Anger against corruption unites India
The rising anger against corruption helped Anna Hazare gather support.
New Delhi: At age 67, Rajendra Yadav is convinced India is a land of the corrupt.
Ever since officials in Ghaziabad forced him to shell out Rs.20,000 as bribe to spike an inflated electricity bill issued to him, Yadav has been a bitter man.
"Nothing gets done in this country unless you pay a bribe," Yadav told IANS, echoing a sentiment that has today pushed tens of thousands to rally behind the fasting Gandhian Anna Hazare.
"You have to pay bribe to get a water connection, electricity connection, ration card, even pension."
A retired government employee, Yadav is one of the millions across India who are today rallying behind Anna Hazare, whose hunger strike demanding a stringent anti-corruption law has ignited an unprecedented mass movement.
Transparency International is not surprised.
The Berlin-based group has ranked India the 87th most corrupt country -- among 178 countries. This was a fall from the 84th spot of 2009.
"The Indian government has not been taking the issue of corruption seriously for very long," P.S. Bawa, who heads the group`s India chapter, told agency.
"There is gross ignorance of the criminal justice system and people feel they can break the law. Those who want benefits pay (bribe) money. Others oblige them by doing their work," Bawa said.
Economists admit that corruption has become the biggest roadblock to emerging India.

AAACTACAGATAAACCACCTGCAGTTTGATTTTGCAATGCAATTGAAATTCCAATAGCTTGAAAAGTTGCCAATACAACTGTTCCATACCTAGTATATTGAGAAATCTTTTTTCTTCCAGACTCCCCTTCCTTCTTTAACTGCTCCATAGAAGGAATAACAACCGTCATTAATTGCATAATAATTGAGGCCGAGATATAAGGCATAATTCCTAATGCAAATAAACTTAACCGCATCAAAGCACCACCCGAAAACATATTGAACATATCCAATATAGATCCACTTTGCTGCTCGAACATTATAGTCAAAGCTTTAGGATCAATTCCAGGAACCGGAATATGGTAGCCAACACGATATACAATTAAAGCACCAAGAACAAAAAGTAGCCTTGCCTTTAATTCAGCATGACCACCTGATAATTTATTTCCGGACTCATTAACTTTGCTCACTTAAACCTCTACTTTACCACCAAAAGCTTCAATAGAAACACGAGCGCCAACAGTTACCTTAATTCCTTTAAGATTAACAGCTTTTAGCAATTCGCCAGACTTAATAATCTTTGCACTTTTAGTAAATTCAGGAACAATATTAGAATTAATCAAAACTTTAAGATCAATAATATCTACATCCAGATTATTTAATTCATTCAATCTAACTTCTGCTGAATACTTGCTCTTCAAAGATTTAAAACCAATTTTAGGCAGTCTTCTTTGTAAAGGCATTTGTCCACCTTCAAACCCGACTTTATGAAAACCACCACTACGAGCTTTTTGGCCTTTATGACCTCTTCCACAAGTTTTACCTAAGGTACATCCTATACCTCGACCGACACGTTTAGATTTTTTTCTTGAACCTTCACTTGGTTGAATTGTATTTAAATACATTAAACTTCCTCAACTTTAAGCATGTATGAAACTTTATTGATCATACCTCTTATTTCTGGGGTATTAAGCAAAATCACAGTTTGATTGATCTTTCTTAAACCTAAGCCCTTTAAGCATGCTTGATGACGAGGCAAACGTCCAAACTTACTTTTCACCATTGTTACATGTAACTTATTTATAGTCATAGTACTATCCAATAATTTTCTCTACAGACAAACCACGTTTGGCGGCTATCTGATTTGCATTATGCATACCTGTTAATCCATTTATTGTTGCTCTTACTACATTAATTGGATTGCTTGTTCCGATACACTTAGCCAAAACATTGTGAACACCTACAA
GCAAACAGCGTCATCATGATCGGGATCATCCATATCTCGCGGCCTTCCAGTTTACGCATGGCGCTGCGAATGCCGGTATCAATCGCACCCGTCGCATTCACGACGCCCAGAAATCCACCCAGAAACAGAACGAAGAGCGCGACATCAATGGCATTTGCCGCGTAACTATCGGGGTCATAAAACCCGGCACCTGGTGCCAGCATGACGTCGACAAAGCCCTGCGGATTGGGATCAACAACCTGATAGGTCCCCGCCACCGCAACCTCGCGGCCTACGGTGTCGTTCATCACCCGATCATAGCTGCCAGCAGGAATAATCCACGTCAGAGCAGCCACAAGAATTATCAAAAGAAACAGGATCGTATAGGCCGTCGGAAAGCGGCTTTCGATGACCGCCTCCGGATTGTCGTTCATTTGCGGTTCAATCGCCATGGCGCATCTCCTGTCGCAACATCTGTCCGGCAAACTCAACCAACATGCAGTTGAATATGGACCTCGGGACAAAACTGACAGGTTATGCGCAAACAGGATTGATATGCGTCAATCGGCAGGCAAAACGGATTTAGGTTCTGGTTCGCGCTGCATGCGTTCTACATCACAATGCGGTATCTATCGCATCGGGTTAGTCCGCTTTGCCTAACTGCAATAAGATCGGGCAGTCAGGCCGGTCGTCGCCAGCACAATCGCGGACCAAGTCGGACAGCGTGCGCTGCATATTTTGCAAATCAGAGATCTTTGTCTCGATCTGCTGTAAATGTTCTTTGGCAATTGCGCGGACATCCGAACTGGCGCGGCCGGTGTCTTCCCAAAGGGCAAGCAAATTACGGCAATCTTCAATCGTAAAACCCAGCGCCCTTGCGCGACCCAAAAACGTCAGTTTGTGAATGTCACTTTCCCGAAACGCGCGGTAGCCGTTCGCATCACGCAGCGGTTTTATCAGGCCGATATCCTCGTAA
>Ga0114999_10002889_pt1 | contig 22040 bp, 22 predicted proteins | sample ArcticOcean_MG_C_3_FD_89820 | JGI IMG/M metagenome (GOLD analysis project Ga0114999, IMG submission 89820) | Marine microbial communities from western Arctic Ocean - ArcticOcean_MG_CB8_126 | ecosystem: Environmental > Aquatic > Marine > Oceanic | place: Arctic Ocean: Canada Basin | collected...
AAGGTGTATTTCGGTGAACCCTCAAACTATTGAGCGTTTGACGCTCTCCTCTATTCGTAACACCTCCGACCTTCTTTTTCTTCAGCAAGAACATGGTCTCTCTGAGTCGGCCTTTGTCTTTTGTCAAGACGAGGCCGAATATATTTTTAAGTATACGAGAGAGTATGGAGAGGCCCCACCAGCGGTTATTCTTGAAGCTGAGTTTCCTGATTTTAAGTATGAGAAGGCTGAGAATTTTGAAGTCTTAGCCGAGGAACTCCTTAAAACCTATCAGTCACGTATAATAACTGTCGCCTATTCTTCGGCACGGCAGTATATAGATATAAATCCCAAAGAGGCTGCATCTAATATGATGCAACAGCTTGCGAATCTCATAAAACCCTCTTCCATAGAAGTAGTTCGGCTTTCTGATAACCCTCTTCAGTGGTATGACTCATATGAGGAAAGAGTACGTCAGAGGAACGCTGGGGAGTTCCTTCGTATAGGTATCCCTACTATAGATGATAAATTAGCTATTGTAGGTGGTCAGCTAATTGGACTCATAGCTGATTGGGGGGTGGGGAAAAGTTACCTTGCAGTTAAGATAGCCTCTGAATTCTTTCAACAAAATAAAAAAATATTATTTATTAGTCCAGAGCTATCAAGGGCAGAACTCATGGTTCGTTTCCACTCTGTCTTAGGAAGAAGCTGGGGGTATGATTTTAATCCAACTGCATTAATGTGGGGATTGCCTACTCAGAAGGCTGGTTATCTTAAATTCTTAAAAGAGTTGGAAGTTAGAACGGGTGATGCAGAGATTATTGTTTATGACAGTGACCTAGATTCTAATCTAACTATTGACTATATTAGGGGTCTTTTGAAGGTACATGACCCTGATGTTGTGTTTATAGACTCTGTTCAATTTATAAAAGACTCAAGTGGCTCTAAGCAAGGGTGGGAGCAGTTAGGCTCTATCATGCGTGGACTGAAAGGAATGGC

A recent study by consultancy firm KMPG said corruption posed a risk to India`s projected nine percent GDP growth and may lead to a volatile political and economic environment.
US-based research and advocacy organization Global Financial Integrity said India has lost $462 billion due to illicit financial flows, much of it because of corruption and tax evasion, since independence in 1947.
Finance Minister Pranab Mukherjee has said the estimate of black money stashed away overseas by Indians is estimated at between $462 billion and $1.4 trillion.
Although corruption has grown over the decades and now affects virtually every Indian, revelations that politicians virtually looted national wealth in the conduct of last year`s Commonwealth Games and while giving away second generation spectrum has jolted an entire population.
A Central Bureau of Investigation (CBI) official says the agency gets to probe about 1,000 cases of corruption against government officials each year.
"This is the icing," a CBI source admitted. "God knows how much more corruption is actually taking place."
The CBI and other related agencies probe only corruption by public servants, including government officers and legislators. Experts say that corporate graft is equally mammoth.
Everything combined has given birth to an emotive pan-India movement in support of Anna Hazare, igniting protests and solidarity marches in cities and towns.
"Corruption is something you face from the cradle to the grave," says Ritesh Sharma, a 20-year-old Delhi University student at the site of Anna Hazare`s hunger strike.
Transparency International`s Bawa feels that mass anger could force the government to act -- finally.
"There are so many things that need to be done and have not been done for so long. The anguish of people is on the brim now, and the government will have to take some action. I think the government will act," he said.